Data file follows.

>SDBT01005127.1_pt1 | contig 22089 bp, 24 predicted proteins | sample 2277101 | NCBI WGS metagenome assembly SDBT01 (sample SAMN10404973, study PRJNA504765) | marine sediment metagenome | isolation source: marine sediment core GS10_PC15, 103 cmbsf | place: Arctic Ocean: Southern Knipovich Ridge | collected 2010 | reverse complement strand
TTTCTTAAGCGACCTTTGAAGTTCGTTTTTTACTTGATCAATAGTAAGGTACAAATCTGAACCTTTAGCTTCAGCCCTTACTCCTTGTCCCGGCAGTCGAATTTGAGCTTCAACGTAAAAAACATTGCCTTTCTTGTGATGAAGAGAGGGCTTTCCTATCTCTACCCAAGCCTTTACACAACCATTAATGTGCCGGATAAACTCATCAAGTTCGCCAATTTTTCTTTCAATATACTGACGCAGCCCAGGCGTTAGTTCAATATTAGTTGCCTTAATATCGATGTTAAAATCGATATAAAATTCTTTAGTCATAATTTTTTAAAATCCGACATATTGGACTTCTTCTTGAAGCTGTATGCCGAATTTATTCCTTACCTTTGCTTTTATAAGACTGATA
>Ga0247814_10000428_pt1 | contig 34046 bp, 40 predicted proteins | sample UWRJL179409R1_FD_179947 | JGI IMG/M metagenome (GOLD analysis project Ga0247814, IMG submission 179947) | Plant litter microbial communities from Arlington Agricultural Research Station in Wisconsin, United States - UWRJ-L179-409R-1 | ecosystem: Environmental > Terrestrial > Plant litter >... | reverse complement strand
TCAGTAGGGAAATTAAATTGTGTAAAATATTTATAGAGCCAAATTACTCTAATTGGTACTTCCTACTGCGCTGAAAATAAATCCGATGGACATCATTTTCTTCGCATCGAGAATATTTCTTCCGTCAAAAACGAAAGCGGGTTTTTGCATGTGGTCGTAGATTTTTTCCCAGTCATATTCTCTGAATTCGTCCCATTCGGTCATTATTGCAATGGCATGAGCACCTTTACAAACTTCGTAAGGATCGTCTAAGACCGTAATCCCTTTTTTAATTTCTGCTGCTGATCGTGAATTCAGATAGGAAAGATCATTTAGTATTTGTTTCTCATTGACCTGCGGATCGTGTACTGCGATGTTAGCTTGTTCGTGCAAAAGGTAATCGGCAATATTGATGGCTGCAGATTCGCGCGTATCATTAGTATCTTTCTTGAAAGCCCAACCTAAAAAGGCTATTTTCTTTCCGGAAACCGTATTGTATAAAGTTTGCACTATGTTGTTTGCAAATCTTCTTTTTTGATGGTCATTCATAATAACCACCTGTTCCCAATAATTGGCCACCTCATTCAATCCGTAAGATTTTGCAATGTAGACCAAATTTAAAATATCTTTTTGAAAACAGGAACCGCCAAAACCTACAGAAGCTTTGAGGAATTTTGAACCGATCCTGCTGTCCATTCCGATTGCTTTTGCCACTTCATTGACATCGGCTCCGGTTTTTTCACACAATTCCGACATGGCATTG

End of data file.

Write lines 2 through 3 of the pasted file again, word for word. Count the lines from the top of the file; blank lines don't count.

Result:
TTTCTTAAGCGACCTTTGAAGTTCGTTTTTTACTTGATCAATAGTAAGGTACAAATCTGAACCTTTAGCTTCAGCCCTTACTCCTTGTCCCGGCAGTCGAATTTGAGCTTCAACGTAAAAAACATTGCCTTTCTTGTGATGAAGAGAGGGCTTTCCTATCTCTACCCAAGCCTTTACACAACCATTAATGTGCCGGATAAACTCATCAAGTTCGCCAATTTTTCTTTCAATATACTGACGCAGCCCAGGCGTTAGTTCAATATTAGTTGCCTTAATATCGATGTTAAAATCGATATAAAATTCTTTAGTCATAATTTTTTAAAATCCGACATATTGGACTTCTTCTTGAAGCTGTATGCCGAATTTATTCCTTACCTTTGCTTTTATAAGACTGATA
>Ga0247814_10000428_pt1 | contig 34046 bp, 40 predicted proteins | sample UWRJL179409R1_FD_179947 | JGI IMG/M metagenome (GOLD analysis project Ga0247814, IMG submission 179947) | Plant litter microbial communities from Arlington Agricultural Research Station in Wisconsin, United States - UWRJ-L179-409R-1 | ecosystem: Environmental > Terrestrial > Plant litter >... | reverse complement strand